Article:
Plone in an Elevator

Originally published on theploneblog.org

How hybrid economies help keep software honest.

Last week’s Plone Conference was truly phenomenal – provocative, intense, and fun (big thanks Jon and ONE/Northwest!).

One of the most amazing things I experienced last week was alluded to in Eben Moglen’s keynote (to be posted soon)- the manner in which this community has managed to bring together people who don’t ordinarily interact.

Throughout the breakout sessions, I continued to question dividing us up according to our respective vertical sectors – Corporate, Non-Profit, Educational, and Government. As I have begun to write about elsewhere, systems like Plone can help balance the flow of communication and power between people in a variety of situations and settings. Content, collaboration, and community are contexts which exist across sectors, and the tools we all need cross over as well (sometimes with slightly different tunings).

In many ways lumping together all the folks involved with education is odd. Universities are microcosms of cities, and their IT needs are as diverse as the the rest of the world. However, there are still structural and social similarities that form the basis for common language and culture. After engaging with my fellow educators a the educational panel session and the BOF session I understood the value of us sharing and strategizing, beyond just commiseration.

But through it all, there was one thing that united all of the different attendees – a piece of general purpose software called ‘Plone’.

It is worth dwelling on this mixture of participants and the varying forces they apply to the software. Lessig and Benkler have both been writing a great deal about hybrid economies lately, trying to understand their rhythms, and how we might be able to design them to succeed. They have been writing generally about the “commercial economy” and the “second economy” (sharing, social production, etc), but the lessons may cross over directly to our community.

I realized in Seattle how beneficial diversity can be for software production.
Most of the consultants using Plone are there strictly for traditional market considerations – to make a profit. They are helping to keep the software honest. Unlike some other open source projects which exclusively service the educational world, Plone is not sheltered from the raw, harsh forces of the commercial market. This means that some of the people using Plone use it because it helps them get their jobs done efficiently. Others have called this “productivity arbitrage“, and it is a concept that may hold the key to designing successful open source projects.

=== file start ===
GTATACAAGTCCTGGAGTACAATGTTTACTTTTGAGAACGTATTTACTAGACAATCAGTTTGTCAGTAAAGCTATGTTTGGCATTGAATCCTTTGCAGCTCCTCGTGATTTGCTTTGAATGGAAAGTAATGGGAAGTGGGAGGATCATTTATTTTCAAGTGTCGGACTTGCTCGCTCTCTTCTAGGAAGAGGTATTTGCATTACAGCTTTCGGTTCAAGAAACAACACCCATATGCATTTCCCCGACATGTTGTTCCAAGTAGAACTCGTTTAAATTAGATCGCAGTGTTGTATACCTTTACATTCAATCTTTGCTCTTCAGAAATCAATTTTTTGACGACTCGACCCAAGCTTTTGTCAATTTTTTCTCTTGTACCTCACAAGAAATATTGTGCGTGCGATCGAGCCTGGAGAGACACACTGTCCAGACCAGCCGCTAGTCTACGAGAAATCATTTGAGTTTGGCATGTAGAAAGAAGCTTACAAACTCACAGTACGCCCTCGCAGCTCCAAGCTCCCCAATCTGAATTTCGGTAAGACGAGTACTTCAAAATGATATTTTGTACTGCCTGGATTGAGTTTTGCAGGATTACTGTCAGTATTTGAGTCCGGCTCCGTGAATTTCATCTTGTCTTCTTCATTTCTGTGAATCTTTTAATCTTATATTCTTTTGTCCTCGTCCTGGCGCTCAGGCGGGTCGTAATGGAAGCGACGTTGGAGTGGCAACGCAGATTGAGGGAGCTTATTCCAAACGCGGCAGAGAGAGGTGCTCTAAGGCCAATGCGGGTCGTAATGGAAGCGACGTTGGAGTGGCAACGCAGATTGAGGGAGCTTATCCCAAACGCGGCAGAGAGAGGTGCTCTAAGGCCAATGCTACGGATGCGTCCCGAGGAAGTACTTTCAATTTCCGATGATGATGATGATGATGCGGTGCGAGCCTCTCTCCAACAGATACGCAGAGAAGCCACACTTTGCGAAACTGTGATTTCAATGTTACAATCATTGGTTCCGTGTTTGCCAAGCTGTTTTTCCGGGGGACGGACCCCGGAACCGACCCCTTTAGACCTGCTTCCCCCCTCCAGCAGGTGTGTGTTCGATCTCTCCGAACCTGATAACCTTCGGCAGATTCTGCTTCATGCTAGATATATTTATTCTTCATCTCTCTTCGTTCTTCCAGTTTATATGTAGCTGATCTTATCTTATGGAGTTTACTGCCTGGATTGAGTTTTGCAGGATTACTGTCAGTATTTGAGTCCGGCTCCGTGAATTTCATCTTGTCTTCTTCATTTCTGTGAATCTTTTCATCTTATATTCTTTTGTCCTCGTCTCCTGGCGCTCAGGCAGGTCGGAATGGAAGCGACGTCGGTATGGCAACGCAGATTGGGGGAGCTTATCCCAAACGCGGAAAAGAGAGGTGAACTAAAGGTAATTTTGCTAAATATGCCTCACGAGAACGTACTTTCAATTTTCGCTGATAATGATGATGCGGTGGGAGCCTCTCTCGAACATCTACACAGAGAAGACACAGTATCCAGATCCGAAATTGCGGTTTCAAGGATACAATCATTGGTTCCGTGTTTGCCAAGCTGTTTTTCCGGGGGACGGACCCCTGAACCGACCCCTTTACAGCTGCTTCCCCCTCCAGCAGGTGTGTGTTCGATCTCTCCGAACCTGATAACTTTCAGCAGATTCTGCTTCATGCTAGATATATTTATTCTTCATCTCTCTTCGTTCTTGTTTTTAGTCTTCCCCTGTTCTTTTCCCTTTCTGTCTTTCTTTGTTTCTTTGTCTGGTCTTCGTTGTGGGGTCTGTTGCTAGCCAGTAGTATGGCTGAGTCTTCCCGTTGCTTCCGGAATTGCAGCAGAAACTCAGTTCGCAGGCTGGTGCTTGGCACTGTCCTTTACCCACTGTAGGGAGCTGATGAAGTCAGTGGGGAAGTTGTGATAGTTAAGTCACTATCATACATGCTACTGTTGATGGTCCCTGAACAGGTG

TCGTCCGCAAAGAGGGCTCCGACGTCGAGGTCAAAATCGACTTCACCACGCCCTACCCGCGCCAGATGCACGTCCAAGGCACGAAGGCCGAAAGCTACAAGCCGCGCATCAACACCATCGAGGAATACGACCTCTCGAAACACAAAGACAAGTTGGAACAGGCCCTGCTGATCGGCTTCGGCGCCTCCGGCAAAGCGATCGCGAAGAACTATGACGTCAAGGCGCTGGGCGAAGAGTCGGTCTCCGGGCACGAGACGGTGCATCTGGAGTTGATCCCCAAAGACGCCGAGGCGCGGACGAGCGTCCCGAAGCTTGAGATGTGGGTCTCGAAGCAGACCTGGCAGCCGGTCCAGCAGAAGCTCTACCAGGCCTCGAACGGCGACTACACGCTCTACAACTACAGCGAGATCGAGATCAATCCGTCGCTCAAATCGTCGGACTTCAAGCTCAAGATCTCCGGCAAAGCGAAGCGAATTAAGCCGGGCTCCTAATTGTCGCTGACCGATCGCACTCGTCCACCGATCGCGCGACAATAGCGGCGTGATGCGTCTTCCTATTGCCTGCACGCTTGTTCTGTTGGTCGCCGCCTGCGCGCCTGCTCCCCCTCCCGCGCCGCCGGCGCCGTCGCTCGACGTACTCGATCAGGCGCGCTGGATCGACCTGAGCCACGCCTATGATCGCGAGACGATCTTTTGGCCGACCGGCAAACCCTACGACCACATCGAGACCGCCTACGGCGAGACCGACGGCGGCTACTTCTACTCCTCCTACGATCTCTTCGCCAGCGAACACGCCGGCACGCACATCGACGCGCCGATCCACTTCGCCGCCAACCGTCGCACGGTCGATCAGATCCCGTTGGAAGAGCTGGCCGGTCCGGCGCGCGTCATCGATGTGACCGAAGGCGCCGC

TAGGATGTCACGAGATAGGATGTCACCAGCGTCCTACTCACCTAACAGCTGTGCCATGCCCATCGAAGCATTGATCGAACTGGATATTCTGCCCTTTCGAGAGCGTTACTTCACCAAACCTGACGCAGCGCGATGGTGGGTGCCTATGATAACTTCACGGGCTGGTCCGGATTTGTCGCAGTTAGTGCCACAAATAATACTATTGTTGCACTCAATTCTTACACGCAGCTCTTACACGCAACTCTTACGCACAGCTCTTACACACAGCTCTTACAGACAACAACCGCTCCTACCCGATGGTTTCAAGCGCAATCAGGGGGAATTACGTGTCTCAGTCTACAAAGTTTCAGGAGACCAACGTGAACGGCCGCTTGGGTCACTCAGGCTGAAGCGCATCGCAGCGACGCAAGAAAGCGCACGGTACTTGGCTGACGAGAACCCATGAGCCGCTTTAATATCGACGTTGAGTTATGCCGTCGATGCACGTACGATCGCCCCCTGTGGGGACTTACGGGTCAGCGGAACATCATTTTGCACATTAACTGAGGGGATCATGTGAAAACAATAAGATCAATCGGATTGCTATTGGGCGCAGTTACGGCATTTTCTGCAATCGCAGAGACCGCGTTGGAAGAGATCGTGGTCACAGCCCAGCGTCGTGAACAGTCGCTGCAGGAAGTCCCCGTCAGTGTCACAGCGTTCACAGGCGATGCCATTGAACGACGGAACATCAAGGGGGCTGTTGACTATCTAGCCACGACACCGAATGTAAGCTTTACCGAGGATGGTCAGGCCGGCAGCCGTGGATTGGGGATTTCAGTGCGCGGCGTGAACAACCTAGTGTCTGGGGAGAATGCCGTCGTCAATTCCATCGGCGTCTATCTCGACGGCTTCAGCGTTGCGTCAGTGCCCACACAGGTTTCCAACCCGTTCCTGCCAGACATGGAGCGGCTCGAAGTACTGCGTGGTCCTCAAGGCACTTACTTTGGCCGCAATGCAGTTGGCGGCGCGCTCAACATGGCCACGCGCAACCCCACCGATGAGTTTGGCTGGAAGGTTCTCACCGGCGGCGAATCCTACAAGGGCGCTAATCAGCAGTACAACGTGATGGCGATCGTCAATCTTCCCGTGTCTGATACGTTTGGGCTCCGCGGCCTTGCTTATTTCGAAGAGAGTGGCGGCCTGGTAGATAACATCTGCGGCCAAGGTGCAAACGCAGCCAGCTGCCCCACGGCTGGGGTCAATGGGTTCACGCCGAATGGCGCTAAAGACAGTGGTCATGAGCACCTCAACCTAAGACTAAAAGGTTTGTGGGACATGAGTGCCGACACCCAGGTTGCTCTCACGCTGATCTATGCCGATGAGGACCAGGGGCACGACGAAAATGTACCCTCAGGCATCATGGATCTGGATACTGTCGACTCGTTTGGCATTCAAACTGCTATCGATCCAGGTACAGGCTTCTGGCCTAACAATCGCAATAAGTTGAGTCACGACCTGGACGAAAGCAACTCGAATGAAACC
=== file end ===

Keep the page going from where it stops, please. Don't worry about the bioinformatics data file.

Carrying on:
It is challenging to imagine working backwards and trying to design a software ecology which captures the hearts and minds of such a diverse following. No small task.

As Rheingold said “There’s been an
assumption that since communism failed, capitalism is triumphant,
therefore humans have stopped evolving new systems for economic
production.” – Is Plone’s ecology an example of one of these new systems, and if so, what are our distinguishing characteristics?

Plone’s Value Proposition

Originally posted at theploneblog.org

The theory underlying Plone’s personal-ad campaign.

At the marketing workshop in Vienna, one of the exercises we conducted was an informal poll of the personality traits and cultural values that people associate with the plone community.

Motivating this exercise was an exploration of the recent Plone personal ad, which came out of the New Orleans Symposium.

This anthropomorphizing of Plone was meant to embody the idea that software has a personality, and that since writing code is form of creative expression, the values of the author will inevitably be expressed in its features. So, for example, I will be suprised the day that Adobe easily allows for the assignment of Creative Commons licenses to content created using their tools, but no one is surprised by the fact that the Mediawiki wiki-engine deafualts to this license.

If you accept this position, then selecting the right CMS is more than a matter checking off features on a matix. It becomes essential that the vendor’s values are consistent with the client’s mission. In the case of an open source project, the “vendor” is really an entire ecology, comprised of of the community, the software, and the processes and structures which bind them together.